Fig. to become more friendly; to be more sociable. (Alludes to a shy turtle putting its head out of its shell.) Come out of your shell, Tom. Go out and make some friends.
in a nut shell
Fig. [of news or information] in a (figurative) capsule; in summary. This cable channel provides the latest news in a nut shell. In a nut shell, what happened at work today?
shell out (an amount of money)
to spend a certain amount of money. I'm not going to shell out $400 for that! Come on. You owe me. Shell out!
shell out something
to pay money The insurance giant estimates that in Texas alone it will have to shell out $85 million to settle these claims. How much does the company expect to shell out for a solution to the problem?
Usage notes: usually said about large amounts of money
a shell game(American)
a method of deceiving or cheating someone, by moving things from one place to another in order to hide what you are doing
Usage notes: A shell game is a game in which someone must guess which of three shells a ball or pea (= a small, round, green vegetable) is placed under when they are moved quickly around.The thieves played a shell game with the police, constantly shifting the stolen goods. He owns many small businesses in different states as part of a shell game to save on taxes.
come out of your shell
to become less shy and more friendly Tom used to be very withdrawn but he's really come out of his shell since Susan took an interest in him.
like shelling peas
If an activity is like shelling peas, it is very easy for you. For Adam, learning to ski was like shelling peas.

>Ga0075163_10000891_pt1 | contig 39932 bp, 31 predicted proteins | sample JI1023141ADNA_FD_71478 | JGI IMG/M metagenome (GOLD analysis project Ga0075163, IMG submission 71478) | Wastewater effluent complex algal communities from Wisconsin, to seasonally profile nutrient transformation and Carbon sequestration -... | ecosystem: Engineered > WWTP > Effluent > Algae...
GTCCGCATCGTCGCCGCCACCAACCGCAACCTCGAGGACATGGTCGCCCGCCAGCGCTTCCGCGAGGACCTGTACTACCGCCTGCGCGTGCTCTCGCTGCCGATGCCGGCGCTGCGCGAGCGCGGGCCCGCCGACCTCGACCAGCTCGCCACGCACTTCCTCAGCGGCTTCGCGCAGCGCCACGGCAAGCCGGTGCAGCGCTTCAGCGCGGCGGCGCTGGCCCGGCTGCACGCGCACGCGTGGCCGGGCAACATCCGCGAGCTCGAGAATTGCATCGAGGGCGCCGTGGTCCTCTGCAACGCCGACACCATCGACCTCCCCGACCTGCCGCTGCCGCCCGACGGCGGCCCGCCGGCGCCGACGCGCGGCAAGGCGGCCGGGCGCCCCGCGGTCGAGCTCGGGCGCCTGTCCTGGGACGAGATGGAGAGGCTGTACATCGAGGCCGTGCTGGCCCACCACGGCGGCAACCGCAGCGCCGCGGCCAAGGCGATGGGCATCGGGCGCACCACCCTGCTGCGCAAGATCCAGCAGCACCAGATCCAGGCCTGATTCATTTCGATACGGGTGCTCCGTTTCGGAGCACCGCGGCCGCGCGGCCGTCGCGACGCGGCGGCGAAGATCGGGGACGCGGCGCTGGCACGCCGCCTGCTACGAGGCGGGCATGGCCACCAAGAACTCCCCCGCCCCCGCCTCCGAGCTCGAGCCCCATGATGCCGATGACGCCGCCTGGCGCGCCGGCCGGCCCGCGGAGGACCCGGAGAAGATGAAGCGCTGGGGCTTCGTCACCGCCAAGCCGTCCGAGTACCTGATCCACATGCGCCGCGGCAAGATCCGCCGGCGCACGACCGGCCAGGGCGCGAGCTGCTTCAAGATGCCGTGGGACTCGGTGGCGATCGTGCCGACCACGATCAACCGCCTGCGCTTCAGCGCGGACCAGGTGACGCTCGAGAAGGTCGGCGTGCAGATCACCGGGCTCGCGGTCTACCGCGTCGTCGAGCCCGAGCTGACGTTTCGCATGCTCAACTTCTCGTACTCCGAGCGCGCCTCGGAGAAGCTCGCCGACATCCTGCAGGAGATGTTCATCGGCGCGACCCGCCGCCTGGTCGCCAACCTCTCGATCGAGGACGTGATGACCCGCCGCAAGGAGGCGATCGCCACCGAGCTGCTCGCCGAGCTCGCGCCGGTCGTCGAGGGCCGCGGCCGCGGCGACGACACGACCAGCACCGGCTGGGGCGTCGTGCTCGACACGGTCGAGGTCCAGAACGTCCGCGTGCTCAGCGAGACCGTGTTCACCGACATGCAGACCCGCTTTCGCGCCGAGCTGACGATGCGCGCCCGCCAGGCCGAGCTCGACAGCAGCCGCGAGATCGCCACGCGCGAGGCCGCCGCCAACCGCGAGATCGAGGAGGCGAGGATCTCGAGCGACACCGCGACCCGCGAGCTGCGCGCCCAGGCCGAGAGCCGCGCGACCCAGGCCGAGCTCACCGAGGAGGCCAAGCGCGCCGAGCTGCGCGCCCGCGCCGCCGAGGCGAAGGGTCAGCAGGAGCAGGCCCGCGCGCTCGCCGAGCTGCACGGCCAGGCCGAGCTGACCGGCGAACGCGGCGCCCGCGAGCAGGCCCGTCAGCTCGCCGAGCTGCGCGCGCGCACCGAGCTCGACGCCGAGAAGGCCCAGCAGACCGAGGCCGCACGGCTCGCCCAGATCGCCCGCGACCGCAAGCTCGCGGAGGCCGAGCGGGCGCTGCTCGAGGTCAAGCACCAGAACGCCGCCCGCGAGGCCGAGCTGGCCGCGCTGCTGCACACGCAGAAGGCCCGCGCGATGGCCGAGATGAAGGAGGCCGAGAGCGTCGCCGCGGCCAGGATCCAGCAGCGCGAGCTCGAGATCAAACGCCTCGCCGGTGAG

in one's shell
Also, into one's shell. In a quiet or withdrawn state. For example, Jim is extremely shy; if you try to get him to talk he immediately goes into his shell. This usage alludes to the shell as a protective covering and dates from about 1800, as does the antonym, out of one's shell, as in Once Anne is out of her shell she's very articulate. However, the same expression was also used from the 1500s on to denote being young and inexperienced, alluding to a baby bird that had not quite emerged from its shell.
See also: shell
out of one's shell
see under in one's shell.
Pay, hand over, as in We had to shell out $1,000 for auto repairs. This expression transfers taking a seed such as a pea or nut out of its pod or shell to taking money out of one's pocket. [Colloquial; c. 1800]
To pay some amount of money, often reluctantly: I had to shell out $500 on car repairs. We had to shell the full amount of tuition out even though many of the classes had been canceled.
shell out (an amount of money)and shell (an amount of money) out
tv. & in. to spend a certain amount of money. I’m not going to shell $400 out for that!
shell an amount of money outverb
Psychological adverse reaction to combat. The phrase originated during World War I when intensive enemy artillery bombarding caused soldiers in the trenches to suffer from a variety of traumas that ranged from moderate panic attacks to physical and emotional paralysis. Changes in warfare and psychological lingo caused the phrase to be replaced during the Second World War by “battle fatigue” and more recently to “posttraumatic stress disorder.”